Newspaper Obituary: The Orillia Packet & Times
They’re closing the newspaper where I made my start, and where I learned about journalism. I guess I’m still learning.
By Jay Stone
(Ottawa, ON — Nov. 27, 2017) I’ve been in love with several newspapers in my life — journalism tends to be a promiscuous passion — but none more deeply than I was in my first affair with the Orillia Packet & Times. It was the place where I started in the business, and now they’re going to close it down, another victim of Google or smart phones or whatever it is that has driven the wayward press to the fringes of our attention.
I went there in 1968 from Toronto, where I was a 22-year-old university dropout driving a cab for a living while I plotted how to become a writer. My father, who brooked no such nonsense, sent me a note — I was living in a hippie house on St. Joseph Street, near Bloor and Yonge, with my longhaired hoodlum friends — saying that he had heard there was an opening at a daily newspaper a couple of hours north of Toronto. You want to be a writer, he told me. This is writing.
I got a haircut, put on a fetching brown suit that perfectly set off an orange shirt-and-orange tie combination that made me look like a dropout from the Mr. Citrus pageant, and hopped a bus to Orillia. I arrived at the Packet offices downtown and presented myself in the second-floor newsroom. I didn’t realize it then, but arriving on time, on the right day, with a suit and tie and relatively sober, had guaranteed me the job before I even started. This was in the days before journalism schools, back when standards were more reasonable.
The managing editor was a 40ish gentleman named Jack Marshall, a fine journalist who had given up dreams of a big-city job in favour of the rural life. One day several months later, when he knew me better and thought I might have some insight, he asked me to explain why in spring he would creep through the woods to look in delight at the birth of baby grouse or partridge, and then in the fall creep through the same woods with a shotgun in order to kill them. It wasn’t an idle question. Jack Marshall was a man trying to find himself.
I didn’t realize it then, but arriving on time, on the right day, with a suit and tie and relatively sober, had guaranteed me the job before I even started. This was in the days before journalism schools, back when standards were more reasonable.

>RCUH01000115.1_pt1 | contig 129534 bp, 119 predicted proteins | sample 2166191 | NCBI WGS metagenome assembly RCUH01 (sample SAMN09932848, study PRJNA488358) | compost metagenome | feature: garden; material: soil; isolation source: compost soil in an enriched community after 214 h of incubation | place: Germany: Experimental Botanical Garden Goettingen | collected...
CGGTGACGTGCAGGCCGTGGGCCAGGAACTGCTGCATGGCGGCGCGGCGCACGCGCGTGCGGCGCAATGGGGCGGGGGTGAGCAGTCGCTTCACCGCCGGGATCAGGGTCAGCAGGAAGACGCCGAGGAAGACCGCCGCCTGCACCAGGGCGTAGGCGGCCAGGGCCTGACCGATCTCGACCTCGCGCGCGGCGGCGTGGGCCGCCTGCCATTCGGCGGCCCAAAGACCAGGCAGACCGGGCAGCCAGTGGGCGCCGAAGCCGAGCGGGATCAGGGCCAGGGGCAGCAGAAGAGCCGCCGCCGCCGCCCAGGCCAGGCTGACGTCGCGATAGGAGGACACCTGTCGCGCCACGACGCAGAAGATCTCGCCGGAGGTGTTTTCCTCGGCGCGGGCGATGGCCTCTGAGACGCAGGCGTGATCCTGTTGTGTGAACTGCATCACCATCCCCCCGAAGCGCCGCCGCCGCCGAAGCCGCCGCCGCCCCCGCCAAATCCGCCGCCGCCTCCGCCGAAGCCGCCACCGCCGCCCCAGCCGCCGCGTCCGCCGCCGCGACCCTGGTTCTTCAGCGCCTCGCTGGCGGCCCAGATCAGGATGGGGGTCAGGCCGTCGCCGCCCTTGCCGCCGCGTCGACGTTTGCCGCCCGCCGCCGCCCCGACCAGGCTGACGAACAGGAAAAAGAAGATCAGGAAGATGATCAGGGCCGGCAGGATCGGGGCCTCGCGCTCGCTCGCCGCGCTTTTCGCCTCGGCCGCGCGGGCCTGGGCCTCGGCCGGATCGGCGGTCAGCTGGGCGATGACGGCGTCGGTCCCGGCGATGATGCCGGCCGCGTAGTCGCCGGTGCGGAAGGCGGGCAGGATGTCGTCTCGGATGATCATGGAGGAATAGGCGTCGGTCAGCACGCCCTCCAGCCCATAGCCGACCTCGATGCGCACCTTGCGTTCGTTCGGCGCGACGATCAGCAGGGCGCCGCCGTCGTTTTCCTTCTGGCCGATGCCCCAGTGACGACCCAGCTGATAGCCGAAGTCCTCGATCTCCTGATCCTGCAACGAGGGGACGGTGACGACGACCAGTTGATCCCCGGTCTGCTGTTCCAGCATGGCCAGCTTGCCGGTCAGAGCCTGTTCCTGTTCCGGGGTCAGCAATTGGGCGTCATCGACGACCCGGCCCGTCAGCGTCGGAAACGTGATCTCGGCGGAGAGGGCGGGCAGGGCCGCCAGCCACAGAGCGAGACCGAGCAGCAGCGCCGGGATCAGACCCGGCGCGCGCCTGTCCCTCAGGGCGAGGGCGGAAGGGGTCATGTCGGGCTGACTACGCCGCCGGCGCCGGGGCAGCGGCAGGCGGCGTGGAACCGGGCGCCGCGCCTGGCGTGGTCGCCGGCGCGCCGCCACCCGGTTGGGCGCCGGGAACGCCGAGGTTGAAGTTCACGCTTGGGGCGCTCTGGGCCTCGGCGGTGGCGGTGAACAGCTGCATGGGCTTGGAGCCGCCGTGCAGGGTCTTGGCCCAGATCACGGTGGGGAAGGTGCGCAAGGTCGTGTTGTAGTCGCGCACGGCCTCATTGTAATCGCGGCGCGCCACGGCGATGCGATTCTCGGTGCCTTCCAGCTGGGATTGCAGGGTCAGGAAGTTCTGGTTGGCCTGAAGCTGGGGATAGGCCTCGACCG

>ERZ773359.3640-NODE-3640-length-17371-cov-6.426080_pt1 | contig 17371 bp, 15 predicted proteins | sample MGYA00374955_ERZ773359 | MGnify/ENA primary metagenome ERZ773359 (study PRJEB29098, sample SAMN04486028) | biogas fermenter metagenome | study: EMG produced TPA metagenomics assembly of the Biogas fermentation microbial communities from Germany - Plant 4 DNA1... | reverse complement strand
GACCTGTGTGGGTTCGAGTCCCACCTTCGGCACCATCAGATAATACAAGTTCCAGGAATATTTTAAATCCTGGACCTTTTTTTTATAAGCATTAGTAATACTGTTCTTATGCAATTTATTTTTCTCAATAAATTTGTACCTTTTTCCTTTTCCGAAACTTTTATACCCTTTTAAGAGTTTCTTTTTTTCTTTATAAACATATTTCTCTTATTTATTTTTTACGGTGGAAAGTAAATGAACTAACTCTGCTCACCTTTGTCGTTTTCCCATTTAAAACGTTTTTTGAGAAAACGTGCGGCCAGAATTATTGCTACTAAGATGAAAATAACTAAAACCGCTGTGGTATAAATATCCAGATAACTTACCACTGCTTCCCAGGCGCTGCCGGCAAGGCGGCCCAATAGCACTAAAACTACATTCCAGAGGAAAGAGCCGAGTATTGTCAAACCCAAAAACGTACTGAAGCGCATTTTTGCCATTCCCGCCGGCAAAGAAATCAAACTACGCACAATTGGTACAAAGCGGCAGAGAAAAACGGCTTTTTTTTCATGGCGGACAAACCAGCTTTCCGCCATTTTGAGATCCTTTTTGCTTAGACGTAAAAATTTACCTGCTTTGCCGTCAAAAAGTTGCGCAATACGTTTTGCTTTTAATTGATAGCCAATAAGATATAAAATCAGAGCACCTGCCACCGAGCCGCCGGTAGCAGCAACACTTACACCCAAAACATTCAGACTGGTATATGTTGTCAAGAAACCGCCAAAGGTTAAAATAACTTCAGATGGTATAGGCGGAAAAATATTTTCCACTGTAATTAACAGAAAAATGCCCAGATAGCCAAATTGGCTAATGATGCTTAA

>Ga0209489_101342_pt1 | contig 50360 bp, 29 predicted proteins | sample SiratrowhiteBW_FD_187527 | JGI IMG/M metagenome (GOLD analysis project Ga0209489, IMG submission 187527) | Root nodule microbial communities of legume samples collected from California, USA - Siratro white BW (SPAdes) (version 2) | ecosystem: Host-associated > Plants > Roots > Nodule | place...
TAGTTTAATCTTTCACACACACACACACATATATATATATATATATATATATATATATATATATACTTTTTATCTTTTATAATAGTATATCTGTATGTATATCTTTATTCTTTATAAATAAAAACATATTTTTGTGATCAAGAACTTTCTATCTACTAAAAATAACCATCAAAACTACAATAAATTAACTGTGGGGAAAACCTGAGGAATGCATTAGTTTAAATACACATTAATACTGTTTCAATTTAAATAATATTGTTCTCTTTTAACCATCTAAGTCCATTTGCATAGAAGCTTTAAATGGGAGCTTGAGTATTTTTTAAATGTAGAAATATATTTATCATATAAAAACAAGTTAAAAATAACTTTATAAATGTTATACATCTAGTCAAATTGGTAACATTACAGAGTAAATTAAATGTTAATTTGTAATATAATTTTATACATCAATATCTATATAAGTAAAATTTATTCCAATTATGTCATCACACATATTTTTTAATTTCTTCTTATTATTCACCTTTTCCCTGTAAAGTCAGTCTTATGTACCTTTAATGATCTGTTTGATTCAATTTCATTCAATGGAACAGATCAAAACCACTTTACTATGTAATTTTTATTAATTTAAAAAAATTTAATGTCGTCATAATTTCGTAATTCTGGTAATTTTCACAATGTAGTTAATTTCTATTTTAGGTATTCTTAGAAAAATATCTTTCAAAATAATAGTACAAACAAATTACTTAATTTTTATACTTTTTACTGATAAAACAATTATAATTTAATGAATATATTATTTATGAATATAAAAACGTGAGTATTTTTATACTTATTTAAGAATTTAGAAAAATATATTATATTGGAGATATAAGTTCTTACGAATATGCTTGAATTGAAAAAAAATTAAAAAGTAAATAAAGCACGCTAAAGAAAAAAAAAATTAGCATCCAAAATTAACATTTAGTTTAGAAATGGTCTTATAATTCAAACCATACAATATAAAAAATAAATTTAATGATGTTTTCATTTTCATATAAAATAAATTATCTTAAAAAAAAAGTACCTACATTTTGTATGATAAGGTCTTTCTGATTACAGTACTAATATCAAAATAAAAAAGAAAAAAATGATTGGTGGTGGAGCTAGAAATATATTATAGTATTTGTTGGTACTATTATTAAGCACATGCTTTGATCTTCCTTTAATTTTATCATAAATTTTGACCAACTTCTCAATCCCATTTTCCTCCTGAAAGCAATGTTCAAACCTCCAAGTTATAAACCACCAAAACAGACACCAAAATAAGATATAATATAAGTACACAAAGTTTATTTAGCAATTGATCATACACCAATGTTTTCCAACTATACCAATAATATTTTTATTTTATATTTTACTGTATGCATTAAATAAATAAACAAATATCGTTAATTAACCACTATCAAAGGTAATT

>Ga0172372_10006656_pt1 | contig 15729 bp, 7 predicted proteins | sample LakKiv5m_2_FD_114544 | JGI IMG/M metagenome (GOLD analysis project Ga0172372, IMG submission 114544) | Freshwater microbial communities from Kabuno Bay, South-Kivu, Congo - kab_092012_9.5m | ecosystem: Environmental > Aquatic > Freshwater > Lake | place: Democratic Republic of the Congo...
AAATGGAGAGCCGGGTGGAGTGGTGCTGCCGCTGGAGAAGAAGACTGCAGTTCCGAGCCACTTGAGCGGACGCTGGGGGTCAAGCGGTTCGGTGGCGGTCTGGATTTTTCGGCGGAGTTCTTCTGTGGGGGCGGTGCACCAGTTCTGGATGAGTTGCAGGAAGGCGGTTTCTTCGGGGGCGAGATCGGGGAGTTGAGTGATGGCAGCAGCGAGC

“Do you drink?,” he asked me at the interview and I, knowing the reputation of reporters, assured him I didn’t. “Well,” he said, “you won’t get along here because we all drink.” Oh, I replied. Of course I drink. I just thought you meant, Do I drink? At the end of the interview, having established that I knew nothing about journalism but was willing to learn, he shaded his eyes with his hand and said that he was kind of ashamed to have to tell me this, but if I did get the job, I wouldn’t be able to wear that orange shirt. Orillia, he said, was kind of a conservative place.
I started a week later at $70 a week, which allowed me to rent a room at the Y (I later moved into a room in a private house). I was sent out the first day to introduce myself to the chief of police, a florid man named Jock, and check on “accidents or occurrences” overnight in town. Every day I wrote several stories about car crashes or burglaries, copying the style of other newspaper stories I had read back in Toronto. A month later, the city editor, a hilariously dour Scotsman named Bill MacPherson, told me he hadn’t actually read to the end of any of my stories before, but if I had been writing “There are no suspects” at the bottom of all of them, I should stop.
Eventually I learned how to write police stories, and also the other reporters’ skill of being able to read whatever was on the desk in front of you upside-down. I can still do this and if things go badly in retirement, I believe I could still make it as the world’s oldest cub reporter, as long as I don’t have to tweet anything.
My other workmates were an alcoholic sports editor who was soon to be fired for missing the bus when the local hockey team went off to the playoffs — every small paper I subsequently worked for had a similarly alcoholic sports editor — and the “wire editor,” who put Canadian Press stories into the paper around the local news. His name was Alex Smith and his main job was writing headlines. He would light a cigarette for each headline, even though he had one burning from the previous headline and, frequently, another from the one before that. They would be lined up in various stages of incineration on the edge of his desk, which had burn marks all along the edges, a design feature that was common in every newsroom until smoking was banned entirely.
My other workmates were an alcoholic sports editor who was soon to be fired for missing the bus when the local hockey team went off to the playoffs — every small paper I subsequently worked for had a similarly alcoholic sports editor…
There were several boxes of clothespins in the office because they were used to hold the rolled-up yellow tape that ran the linotype machines. It was Smith’s habit to put a clothespin on every finger to stave off the jitters of not lighting yet another cigarette. I took up the habit myself for a while — it’s addictive, like putting glue on your hands and peeling it off — until I noticed that all my fingers had deep indents from the pressure.